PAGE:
I fell to my knees as I turned to the next street. I don’t know why my heart didn’t explode. I’d never been in so much pain.
The city was the same as every other night; quiet, sleepy, lonely. It was still a small city, not as big as New York or Los Angeles, and that was comforting in so many ways.
A few 24-hour convenience stores hustled what little business there was to be done at this time of night. Only a few people walked the streets, a few cars rumbled past. Airplanes flew overhead. Almost everything was the same as it had always been.
A woman walked past me, taking in my form as she passed. She looked into my face, obviously trying to get a good look, but gasped at the pain she must have seen there.
“Hi,” she stuttered.
I wandered for a while after that, lost in my own thoughts, fighting the loneliness that pulled me back toward that window.
A man’s startled voice coming from a parking structure ahead of me grabbed my attention, bringing me back to reality.
The lot belonged to the Urobloc Corporation, the biggest business in town.
I ended up at this building every night, looking for a way in, anxious for some answers. But, tonight was different, something was happening.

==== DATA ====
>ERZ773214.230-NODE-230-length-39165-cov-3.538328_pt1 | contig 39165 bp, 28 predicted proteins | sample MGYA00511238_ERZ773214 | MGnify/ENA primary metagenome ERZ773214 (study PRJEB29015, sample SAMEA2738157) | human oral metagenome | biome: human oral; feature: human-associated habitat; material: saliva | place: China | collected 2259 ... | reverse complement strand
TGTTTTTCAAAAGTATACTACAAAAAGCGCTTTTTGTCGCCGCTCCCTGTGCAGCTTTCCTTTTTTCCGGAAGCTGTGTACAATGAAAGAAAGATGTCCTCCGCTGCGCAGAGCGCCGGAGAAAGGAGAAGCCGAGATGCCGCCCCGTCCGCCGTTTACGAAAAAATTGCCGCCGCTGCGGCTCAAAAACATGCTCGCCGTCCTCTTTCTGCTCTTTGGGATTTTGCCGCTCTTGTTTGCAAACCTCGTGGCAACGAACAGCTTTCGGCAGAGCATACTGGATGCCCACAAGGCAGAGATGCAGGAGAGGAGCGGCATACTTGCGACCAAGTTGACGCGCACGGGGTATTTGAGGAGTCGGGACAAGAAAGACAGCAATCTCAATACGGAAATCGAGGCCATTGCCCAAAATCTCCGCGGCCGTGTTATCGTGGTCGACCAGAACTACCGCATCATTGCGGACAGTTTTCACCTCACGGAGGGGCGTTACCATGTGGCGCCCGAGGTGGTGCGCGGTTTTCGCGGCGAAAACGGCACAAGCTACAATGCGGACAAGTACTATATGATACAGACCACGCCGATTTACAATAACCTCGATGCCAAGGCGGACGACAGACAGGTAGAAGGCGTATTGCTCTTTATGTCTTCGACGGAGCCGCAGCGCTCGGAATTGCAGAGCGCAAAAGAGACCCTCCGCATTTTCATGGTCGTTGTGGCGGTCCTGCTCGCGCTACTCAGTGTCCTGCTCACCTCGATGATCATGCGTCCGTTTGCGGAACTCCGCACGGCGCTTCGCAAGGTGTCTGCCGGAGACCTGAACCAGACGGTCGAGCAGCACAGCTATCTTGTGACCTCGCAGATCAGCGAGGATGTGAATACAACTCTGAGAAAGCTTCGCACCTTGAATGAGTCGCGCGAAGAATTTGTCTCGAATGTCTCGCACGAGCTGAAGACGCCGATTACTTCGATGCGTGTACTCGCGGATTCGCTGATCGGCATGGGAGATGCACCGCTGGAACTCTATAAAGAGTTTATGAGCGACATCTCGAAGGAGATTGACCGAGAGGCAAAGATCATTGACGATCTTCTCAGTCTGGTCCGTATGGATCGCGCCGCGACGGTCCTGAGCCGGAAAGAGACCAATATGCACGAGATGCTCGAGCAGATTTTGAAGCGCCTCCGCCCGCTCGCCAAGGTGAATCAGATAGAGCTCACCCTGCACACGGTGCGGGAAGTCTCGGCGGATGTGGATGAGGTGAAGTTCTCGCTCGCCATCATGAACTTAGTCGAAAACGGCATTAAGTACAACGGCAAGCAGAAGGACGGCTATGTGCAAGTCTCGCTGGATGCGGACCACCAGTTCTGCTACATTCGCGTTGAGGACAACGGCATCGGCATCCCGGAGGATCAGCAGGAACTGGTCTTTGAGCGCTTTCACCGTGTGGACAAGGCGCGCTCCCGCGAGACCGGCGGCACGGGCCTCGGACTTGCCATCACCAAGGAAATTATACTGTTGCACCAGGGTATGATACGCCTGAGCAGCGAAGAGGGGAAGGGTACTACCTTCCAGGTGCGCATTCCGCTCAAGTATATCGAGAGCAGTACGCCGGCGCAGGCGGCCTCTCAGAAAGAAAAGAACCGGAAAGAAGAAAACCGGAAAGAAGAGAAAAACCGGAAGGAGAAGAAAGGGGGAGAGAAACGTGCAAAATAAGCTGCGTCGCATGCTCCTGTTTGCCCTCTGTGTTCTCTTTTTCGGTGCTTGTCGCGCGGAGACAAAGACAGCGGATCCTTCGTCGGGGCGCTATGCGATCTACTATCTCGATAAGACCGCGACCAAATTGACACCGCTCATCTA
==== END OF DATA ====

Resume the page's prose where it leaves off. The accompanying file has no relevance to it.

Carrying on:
The man sounded frantic, “Stop, now!”
I heard his feet as he ran across the pavement, fear thick in his movements.
I don’t know why I felt so compelled to see what was happening, it wouldn’t have anything to do with me. But, before I could contemplate what I was doing, I was standing at the entrance to the lot.
The night guard, a short round man with chapped cheeks and very little hair, was shuffling next to his booth, his gun drawn, waving it at a figure lurking at the other end of the parking garage. I could hear the noise of a distant alarm, coming from somewhere inside of the building.
The dark figure was attempting to get into a car.
“Don’t move, I’ll shoot you,” the guard said, his voice quivering.
The person in the garage was leaning into the backseat of a car, stashing something. As they stood, I saw a flash of light on the metal in their hand.
They were holding a gun.
The figure didn’t say a word, but signaled with the gun for the guard to move.
“Stay there,” he yelled again.
A shot rang out, echoing through the concrete structure. I had to act now.
I glanced at my watch, feeling the waves of time slowing as I did so.
I controlled the speed of the bullet as it neared the booth. I ran toward the pitiful man in his Aames Security uniform.
I could tell when I reached the booth that the shot had only been a warning. It wouldn’t hit the guard.
Switching direction while still holding time in my grasp, I ran toward the figure.
As I got closer, I sized up the person lurking in the dark. They wore designer black leather pants and a trendy biker jacket, and black boots with three inch heels.